We should be used to it by now. New Jersey has been the butt of jokes since before Alaska and Hawaii became the 49th and 50th states.

But it still hurts to hear New Jersey spotlighted as the “least liked state in America” in a survey released by YouGov.com, an Internet polling website. The Asbury Park Press ran a story about the poll under the headline: “They hate us, they really hate us.”

Why do people (at least the 980 people who took the survey) harbor such disdain for New Jersey?

Our reputation, it seems, precedes us. Americans who have never enjoyed our beaches or taken in the beauty of the Highlands and Pine Barrens are well aware of our infamous baggage: mobsters, Superfund sites, overflowing landfills, public corruption and high taxes.

As every state does, we have our fair share of all these things. However, they do not define New Jersey.

Comedians, movies and TV shows have cultivated an image of our state that makes everyone laugh.

But for New Jersey citizens, there’s nothing funny about the disparaging wisecracks.

Perception is reality for many, and the constant drumbeat of negativity undermines our efforts to attract jobs, businesses investments and tourists.

Competition is fierce for all these resources, and it’s easy to write off a state purportedly overrun by crooks and polluted by toxic waste.

There’s not much we can do to stop the late-night TV crowd from going for cheap laughs at our expense. But we can improve New Jersey’s standing if legislators of both parties work together to make the Garden State more affordable for residents and more attractive for job creators.

My colleagues and I have introduced dozens of proposals to cut taxes — including taxes on property, purchases, businesses and estates. Yes, it is possible: New Jersey can be known as the state where government understands that the money in a paycheck is best spent by the person who earned it.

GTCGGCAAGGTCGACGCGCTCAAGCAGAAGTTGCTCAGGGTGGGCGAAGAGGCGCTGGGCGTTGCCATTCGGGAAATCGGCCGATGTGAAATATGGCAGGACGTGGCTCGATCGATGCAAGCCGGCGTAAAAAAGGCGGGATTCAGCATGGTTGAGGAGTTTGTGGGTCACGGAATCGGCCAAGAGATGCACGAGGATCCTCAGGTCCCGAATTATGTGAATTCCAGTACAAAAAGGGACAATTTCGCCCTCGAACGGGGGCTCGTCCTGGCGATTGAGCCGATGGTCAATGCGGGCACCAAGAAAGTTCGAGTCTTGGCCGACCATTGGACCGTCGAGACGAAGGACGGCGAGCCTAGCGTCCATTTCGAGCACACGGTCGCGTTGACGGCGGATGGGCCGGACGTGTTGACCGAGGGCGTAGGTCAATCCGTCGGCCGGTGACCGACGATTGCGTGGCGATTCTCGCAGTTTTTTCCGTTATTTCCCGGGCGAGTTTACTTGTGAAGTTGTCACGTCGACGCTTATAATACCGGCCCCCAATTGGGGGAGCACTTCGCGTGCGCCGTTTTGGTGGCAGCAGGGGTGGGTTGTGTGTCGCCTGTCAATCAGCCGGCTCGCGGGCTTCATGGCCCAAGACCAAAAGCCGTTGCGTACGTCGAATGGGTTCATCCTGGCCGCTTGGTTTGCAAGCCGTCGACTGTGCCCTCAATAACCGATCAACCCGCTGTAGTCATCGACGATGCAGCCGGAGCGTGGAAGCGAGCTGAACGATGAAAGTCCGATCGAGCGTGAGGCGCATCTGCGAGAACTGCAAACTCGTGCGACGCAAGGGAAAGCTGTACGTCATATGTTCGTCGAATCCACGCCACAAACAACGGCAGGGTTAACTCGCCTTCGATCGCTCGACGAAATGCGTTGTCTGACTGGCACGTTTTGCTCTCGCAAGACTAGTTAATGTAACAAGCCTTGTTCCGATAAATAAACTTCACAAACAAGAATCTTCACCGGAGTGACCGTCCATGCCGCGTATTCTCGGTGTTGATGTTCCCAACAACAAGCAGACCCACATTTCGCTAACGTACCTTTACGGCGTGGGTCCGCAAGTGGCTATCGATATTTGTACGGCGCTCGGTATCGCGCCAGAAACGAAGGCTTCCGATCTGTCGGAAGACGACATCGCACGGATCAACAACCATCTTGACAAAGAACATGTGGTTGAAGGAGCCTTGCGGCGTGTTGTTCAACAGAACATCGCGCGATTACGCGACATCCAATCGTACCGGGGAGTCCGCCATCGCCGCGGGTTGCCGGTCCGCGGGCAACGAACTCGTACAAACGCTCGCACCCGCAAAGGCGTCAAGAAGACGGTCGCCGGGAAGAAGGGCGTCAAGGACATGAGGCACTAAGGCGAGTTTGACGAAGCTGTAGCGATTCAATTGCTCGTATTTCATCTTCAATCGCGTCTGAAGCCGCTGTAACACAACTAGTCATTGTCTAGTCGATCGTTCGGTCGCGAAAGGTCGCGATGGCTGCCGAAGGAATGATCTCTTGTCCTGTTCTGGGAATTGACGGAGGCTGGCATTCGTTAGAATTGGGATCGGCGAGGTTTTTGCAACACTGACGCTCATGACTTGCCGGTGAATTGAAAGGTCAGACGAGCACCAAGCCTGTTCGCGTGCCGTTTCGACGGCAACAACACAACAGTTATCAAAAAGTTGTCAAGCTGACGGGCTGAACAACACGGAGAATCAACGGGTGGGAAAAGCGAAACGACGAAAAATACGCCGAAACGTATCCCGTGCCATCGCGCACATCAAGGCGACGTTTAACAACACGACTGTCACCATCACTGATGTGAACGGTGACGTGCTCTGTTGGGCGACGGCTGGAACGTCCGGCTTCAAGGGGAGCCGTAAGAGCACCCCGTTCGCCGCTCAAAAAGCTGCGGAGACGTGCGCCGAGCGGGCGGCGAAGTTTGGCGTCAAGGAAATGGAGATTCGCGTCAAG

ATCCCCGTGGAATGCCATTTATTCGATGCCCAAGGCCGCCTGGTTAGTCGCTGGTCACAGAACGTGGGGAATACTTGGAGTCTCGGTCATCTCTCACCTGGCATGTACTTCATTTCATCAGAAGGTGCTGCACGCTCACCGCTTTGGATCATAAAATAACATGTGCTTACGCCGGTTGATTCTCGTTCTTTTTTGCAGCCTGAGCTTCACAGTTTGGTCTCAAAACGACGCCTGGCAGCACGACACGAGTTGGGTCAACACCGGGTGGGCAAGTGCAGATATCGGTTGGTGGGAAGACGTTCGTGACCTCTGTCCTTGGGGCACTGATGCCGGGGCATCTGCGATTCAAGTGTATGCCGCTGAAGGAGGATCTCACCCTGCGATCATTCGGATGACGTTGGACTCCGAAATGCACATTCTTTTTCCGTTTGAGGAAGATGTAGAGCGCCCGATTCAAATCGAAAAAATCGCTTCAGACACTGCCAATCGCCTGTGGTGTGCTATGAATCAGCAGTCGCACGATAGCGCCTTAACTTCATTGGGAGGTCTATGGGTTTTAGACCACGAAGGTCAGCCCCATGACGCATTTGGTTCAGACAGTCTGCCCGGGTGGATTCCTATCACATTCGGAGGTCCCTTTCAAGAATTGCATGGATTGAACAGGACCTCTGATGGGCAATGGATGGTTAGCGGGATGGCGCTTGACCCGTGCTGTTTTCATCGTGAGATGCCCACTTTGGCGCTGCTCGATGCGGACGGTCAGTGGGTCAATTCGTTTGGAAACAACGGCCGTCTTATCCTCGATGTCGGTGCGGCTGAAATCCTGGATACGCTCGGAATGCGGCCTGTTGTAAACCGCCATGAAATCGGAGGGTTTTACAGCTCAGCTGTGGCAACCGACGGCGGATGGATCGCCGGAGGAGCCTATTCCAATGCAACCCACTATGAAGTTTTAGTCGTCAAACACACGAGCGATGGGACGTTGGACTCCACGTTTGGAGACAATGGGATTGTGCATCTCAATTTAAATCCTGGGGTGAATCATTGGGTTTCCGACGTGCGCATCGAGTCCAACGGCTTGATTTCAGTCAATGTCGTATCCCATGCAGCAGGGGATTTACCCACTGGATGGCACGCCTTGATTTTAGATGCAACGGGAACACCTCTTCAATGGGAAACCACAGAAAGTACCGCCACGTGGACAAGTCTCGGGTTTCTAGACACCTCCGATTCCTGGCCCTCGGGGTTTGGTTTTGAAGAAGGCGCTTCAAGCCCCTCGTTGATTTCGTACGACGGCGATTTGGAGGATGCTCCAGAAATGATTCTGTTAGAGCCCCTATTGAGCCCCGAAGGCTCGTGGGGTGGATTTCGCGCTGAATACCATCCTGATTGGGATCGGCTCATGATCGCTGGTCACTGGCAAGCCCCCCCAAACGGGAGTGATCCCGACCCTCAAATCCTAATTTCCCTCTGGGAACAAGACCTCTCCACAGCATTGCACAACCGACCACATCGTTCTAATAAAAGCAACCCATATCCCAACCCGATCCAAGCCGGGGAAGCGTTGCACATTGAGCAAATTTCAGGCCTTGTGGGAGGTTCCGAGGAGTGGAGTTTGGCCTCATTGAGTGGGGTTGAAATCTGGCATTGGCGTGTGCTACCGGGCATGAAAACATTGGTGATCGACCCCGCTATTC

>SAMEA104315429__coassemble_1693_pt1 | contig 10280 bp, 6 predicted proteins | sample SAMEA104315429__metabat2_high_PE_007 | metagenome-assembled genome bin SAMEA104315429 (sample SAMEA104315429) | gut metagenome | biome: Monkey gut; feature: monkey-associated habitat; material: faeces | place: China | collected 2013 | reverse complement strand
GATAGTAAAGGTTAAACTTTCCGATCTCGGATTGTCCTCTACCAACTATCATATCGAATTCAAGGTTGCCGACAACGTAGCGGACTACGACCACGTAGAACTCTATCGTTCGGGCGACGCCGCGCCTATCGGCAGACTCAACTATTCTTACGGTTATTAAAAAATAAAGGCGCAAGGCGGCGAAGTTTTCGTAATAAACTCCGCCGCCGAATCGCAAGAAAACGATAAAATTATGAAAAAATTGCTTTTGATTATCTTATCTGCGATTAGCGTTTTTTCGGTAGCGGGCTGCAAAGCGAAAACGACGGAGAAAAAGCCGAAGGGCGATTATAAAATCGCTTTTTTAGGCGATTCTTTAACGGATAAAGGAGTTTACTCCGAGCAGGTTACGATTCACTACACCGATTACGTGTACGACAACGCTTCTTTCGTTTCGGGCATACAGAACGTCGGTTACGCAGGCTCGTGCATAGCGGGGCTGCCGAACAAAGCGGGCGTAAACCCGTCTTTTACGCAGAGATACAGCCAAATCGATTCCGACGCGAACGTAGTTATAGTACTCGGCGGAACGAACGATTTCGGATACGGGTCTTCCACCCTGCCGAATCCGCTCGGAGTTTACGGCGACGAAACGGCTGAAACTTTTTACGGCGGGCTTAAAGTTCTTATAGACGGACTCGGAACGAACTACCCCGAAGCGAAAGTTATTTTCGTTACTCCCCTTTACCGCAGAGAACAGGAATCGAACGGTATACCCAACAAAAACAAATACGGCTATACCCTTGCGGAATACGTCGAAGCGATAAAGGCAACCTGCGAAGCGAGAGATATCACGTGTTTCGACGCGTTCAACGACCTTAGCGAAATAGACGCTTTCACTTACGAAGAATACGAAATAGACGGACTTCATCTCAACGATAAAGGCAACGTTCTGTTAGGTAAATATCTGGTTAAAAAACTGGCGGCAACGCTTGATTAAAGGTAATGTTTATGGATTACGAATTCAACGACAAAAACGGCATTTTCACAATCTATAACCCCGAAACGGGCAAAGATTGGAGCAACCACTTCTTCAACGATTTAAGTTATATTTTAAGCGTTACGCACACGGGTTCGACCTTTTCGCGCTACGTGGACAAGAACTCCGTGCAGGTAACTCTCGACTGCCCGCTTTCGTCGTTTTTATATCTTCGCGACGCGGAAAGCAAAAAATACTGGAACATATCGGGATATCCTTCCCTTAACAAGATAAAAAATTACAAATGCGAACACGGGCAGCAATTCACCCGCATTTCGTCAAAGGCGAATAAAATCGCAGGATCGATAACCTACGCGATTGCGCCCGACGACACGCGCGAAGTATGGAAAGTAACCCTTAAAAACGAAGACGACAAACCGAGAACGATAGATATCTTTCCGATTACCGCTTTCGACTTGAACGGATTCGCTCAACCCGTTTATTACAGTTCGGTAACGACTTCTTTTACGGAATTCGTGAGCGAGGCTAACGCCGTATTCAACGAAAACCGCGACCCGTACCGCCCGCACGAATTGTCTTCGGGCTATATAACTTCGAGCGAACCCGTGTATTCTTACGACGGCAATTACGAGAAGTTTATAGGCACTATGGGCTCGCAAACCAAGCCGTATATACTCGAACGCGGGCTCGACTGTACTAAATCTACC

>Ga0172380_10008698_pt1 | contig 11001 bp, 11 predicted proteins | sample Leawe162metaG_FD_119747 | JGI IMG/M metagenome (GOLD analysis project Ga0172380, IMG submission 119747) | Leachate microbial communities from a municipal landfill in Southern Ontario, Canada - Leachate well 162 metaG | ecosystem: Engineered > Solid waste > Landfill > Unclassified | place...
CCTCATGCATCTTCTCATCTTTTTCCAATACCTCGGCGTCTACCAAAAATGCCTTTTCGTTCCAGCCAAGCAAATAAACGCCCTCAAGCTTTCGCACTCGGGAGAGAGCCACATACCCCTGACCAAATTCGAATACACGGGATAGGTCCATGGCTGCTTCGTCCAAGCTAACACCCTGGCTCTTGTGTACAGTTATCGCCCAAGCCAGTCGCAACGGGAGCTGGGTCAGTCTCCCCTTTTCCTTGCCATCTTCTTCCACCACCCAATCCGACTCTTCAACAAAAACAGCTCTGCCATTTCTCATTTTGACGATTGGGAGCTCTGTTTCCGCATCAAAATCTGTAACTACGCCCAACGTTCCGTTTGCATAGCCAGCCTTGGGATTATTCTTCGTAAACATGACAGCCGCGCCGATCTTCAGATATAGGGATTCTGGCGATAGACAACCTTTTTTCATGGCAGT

We can erase some of the “Soprano State” notoriety by reforming the Port Authority of New York and New Jersey, NJ Transit and other “shadow government” agencies that spend millions in taxpayer funds with inadequate transparency, accountability or financial controls.

Too often, such quasi-public bodies are better known for cronyism, political patronage and wasteful spending than for delivering quality services.

New Jersey’s poor fiscal image can also be restored with a bipartisan solution to our now-infamous pension crisis.

Fixing the system is not optional; we have a moral obligation to protect these funds for public employees who earned them and depend on them.

Our state has an opportunity to become a model for pension rescue across the country.

There’s a lot to be proud of in New Jersey. For starters, we have a coastline and landscape of unparalleled beauty; a diverse and highly educated workforce; a vibrant, innovative business community; and a can-do spirit that is the envy of the nation.